Considering this discussion, it is imperative to get some clarity before it becomes too late. In fact, in line with Abhijit Rajan93, an (Securities Appellate Tribunal) SAT order dated 2-2-202394, which dealt with violations under the 1992 PIT, has already been added to the list of rulings which emphasised the relevance of establishing an insider’s motive to hold him liable for an offence of insider trading.

It will be interesting to see if Abhijit Rajan95 becomes the final word on the matter or if the security market watchdog contemplates a review of the decision. With many terming its move as regulatory overreach and since more than 30 days have passed since the judgment, the latter seems unlikely, as SEBI has thrown in the towel. Following stare decisis, any future review petition will also be subject to a highly rigorous process.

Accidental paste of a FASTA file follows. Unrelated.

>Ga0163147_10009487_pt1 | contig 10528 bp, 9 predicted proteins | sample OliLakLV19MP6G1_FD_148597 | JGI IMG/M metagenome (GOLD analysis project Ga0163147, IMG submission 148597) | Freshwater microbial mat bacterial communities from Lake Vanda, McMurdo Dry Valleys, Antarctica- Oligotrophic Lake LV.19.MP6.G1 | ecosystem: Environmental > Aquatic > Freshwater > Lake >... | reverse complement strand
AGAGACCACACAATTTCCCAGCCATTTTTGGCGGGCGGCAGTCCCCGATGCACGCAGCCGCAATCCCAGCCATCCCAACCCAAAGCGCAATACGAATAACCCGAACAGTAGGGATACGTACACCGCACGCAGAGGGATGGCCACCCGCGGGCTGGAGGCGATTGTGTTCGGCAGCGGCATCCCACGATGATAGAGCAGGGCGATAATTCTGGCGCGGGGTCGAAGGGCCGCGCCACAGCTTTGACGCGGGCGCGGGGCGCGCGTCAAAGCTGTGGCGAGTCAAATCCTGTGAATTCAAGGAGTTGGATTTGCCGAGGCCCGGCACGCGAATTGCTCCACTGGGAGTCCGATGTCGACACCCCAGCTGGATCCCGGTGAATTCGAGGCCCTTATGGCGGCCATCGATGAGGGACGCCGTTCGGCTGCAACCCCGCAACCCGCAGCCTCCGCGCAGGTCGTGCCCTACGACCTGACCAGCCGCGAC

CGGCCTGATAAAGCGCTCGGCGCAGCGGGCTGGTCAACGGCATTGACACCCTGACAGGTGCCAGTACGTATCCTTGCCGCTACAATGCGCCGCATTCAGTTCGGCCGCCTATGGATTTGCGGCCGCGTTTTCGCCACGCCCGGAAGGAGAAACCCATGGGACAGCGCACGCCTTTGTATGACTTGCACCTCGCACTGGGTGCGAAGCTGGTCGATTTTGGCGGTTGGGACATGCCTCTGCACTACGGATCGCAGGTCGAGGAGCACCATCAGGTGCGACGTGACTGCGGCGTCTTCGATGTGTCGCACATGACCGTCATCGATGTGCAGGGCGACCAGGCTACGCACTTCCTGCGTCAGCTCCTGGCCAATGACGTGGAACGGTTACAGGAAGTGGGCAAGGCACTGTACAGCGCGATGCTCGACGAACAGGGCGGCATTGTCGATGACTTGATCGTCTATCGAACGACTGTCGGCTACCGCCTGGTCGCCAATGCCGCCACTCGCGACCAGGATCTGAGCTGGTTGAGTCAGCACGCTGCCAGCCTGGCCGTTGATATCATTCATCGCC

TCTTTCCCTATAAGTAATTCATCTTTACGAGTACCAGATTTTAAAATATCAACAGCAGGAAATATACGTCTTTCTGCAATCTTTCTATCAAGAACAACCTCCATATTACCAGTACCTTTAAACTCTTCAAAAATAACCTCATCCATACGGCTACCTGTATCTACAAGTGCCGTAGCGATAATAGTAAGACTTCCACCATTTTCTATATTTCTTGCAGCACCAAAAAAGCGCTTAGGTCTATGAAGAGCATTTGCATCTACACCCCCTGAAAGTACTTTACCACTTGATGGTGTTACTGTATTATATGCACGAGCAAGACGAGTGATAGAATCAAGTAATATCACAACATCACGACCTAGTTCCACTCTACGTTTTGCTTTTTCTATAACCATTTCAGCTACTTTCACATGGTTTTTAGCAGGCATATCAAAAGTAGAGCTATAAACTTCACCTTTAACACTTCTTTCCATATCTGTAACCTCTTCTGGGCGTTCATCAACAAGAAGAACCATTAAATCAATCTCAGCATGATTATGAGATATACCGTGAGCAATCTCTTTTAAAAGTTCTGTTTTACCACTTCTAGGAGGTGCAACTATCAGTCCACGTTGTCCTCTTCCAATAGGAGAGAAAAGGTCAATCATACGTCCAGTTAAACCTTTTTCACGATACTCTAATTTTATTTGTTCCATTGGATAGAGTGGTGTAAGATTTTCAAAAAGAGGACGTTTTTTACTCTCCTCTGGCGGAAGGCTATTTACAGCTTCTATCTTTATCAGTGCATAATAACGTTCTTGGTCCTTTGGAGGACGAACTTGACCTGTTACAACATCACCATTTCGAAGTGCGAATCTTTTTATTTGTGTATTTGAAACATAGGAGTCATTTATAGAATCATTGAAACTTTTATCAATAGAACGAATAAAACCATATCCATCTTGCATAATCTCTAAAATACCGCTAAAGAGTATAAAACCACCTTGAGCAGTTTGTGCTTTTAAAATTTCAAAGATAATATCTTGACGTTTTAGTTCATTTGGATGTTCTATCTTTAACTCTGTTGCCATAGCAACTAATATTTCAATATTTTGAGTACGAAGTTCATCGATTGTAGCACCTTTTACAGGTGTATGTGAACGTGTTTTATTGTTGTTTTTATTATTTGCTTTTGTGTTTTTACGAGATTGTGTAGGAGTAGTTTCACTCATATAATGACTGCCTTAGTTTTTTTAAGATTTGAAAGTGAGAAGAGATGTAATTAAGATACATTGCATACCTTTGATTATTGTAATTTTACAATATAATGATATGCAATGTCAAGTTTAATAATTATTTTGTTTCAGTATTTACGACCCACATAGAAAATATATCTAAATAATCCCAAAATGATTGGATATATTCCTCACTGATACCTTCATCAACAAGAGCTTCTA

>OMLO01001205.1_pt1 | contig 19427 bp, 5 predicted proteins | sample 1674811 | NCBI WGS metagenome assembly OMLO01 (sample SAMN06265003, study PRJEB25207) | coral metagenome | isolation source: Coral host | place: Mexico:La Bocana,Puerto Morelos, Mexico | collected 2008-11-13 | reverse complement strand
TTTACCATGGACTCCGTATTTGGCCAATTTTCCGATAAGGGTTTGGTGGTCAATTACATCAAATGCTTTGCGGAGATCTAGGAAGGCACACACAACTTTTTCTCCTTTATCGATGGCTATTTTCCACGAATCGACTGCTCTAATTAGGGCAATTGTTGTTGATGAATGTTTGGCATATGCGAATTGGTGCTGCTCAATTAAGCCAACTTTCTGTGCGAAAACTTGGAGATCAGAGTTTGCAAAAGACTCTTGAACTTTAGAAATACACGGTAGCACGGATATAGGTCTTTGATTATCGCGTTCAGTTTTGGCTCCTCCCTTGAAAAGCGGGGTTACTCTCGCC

In FY 2022-2023 alone, 85 (59%) of the 144 investigations initiated by SEBI involved insider trading and of the 152 completed, 75 (49.3%) involved insider trading cases.96 While a higher standard of proof shall be an indispensable requirement before holding a person liable for insider trading, in the greater scheme of things, the Supreme Court’s act of introducing the “profit motive” requirement paves the way for several wrongdoers to disregard the law with impunity and then plead that they had no “commercial motivation” to avoid liability and punishment. To conclude with a poignant metaphor, “it is akin to someone robbing a bank with the intention of donating the money to charity. The noble end would not immunise the ignoble means of achieving that end from legal punishment”.

†Fifth year student, pursuing BBA LLB (Hons.) at Gujarat National Law University. Author can be reached at <>.

††Fifth year student, pursuing BA LLB (Hons.) at Gujarat National Law University. Author can be reached at <>.